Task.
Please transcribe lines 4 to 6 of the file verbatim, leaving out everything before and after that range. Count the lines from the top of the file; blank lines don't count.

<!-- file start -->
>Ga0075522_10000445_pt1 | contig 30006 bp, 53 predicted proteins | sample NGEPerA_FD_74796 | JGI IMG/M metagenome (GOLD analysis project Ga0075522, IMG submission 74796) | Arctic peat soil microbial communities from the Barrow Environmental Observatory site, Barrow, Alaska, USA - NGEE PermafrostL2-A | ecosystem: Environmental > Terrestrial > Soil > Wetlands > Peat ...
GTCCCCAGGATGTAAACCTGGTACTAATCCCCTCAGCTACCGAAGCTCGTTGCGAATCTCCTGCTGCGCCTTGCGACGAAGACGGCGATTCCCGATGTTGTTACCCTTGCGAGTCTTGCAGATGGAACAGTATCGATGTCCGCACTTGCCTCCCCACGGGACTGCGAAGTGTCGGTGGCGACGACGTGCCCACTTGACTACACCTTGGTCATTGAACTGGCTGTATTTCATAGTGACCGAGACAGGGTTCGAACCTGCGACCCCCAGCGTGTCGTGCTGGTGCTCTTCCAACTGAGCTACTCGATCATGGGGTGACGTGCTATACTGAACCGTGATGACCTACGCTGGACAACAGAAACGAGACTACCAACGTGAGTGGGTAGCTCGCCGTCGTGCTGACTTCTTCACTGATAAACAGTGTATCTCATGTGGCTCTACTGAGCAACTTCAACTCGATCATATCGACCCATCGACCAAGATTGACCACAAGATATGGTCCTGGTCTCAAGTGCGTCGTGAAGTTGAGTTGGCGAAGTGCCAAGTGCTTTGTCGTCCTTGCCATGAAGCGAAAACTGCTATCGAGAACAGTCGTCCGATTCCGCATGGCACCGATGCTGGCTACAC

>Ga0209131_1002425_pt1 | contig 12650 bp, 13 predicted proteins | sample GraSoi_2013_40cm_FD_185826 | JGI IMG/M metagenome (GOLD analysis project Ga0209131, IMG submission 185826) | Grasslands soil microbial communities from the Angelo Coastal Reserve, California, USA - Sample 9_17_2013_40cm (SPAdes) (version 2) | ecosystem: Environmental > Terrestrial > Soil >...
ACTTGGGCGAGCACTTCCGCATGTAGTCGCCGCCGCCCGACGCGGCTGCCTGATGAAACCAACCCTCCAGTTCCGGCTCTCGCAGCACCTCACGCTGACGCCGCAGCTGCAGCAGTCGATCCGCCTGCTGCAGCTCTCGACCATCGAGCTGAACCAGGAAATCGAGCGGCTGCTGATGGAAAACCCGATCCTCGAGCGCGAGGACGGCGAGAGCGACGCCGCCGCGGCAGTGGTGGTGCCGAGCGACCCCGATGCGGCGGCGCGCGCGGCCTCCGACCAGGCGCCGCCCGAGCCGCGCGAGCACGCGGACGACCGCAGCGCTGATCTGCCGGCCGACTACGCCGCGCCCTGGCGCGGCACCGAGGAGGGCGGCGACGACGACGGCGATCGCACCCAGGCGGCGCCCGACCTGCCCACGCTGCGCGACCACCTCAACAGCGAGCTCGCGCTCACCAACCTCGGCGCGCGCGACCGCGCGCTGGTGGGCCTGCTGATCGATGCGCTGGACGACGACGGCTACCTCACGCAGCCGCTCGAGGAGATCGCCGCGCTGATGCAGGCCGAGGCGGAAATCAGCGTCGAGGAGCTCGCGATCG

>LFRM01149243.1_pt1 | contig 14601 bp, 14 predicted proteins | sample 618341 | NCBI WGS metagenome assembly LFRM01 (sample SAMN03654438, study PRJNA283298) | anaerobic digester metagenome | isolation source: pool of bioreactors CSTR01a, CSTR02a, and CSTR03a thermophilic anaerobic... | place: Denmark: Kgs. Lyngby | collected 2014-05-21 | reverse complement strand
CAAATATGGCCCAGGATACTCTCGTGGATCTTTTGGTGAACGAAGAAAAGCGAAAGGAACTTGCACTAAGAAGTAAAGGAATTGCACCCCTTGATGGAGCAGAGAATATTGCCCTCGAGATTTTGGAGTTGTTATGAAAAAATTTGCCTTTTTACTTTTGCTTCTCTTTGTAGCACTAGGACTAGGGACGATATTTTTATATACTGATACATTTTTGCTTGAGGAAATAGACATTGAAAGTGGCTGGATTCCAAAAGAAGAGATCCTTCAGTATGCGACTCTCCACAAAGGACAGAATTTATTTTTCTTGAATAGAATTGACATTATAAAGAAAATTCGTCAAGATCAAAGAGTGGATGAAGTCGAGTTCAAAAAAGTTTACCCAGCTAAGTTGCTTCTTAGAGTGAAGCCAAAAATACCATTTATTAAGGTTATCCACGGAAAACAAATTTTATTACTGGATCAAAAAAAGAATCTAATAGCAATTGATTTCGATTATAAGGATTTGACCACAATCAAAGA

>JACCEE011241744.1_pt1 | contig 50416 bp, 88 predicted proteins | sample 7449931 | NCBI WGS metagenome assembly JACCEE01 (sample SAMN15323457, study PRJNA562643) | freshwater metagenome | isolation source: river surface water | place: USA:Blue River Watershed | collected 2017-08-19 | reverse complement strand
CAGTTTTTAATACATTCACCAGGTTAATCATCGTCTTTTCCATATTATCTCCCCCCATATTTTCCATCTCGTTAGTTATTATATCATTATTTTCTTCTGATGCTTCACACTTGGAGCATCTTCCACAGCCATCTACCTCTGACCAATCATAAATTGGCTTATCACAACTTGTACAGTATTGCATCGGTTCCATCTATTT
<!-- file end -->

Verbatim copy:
ACTTGGGCGAGCACTTCCGCATGTAGTCGCCGCCGCCCGACGCGGCTGCCTGATGAAACCAACCCTCCAGTTCCGGCTCTCGCAGCACCTCACGCTGACGCCGCAGCTGCAGCAGTCGATCCGCCTGCTGCAGCTCTCGACCATCGAGCTGAACCAGGAAATCGAGCGGCTGCTGATGGAAAACCCGATCCTCGAGCGCGAGGACGGCGAGAGCGACGCCGCCGCGGCAGTGGTGGTGCCGAGCGACCCCGATGCGGCGGCGCGCGCGGCCTCCGACCAGGCGCCGCCCGAGCCGCGCGAGCACGCGGACGACCGCAGCGCTGATCTGCCGGCCGACTACGCCGCGCCCTGGCGCGGCACCGAGGAGGGCGGCGACGACGACGGCGATCGCACCCAGGCGGCGCCCGACCTGCCCACGCTGCGCGACCACCTCAACAGCGAGCTCGCGCTCACCAACCTCGGCGCGCGCGACCGCGCGCTGGTGGGCCTGCTGATCGATGCGCTGGACGACGACGGCTACCTCACGCAGCCGCTCGAGGAGATCGCCGCGCTGATGCAGGCCGAGGCGGAAATCAGCGTCGAGGAGCTCGCGATCG

>LFRM01149243.1_pt1 | contig 14601 bp, 14 predicted proteins | sample 618341 | NCBI WGS metagenome assembly LFRM01 (sample SAMN03654438, study PRJNA283298) | anaerobic digester metagenome | isolation source: pool of bioreactors CSTR01a, CSTR02a, and CSTR03a thermophilic anaerobic... | place: Denmark: Kgs. Lyngby | collected 2014-05-21 | reverse complement strand
CAAATATGGCCCAGGATACTCTCGTGGATCTTTTGGTGAACGAAGAAAAGCGAAAGGAACTTGCACTAAGAAGTAAAGGAATTGCACCCCTTGATGGAGCAGAGAATATTGCCCTCGAGATTTTGGAGTTGTTATGAAAAAATTTGCCTTTTTACTTTTGCTTCTCTTTGTAGCACTAGGACTAGGGACGATATTTTTATATACTGATACATTTTTGCTTGAGGAAATAGACATTGAAAGTGGCTGGATTCCAAAAGAAGAGATCCTTCAGTATGCGACTCTCCACAAAGGACAGAATTTATTTTTCTTGAATAGAATTGACATTATAAAGAAAATTCGTCAAGATCAAAGAGTGGATGAAGTCGAGTTCAAAAAAGTTTACCCAGCTAAGTTGCTTCTTAGAGTGAAGCCAAAAATACCATTTATTAAGGTTATCCACGGAAAACAAATTTTATTACTGGATCAAAAAAAGAATCTAATAGCAATTGATTTCGATTATAAGGATTTGACCACAATCAAAGA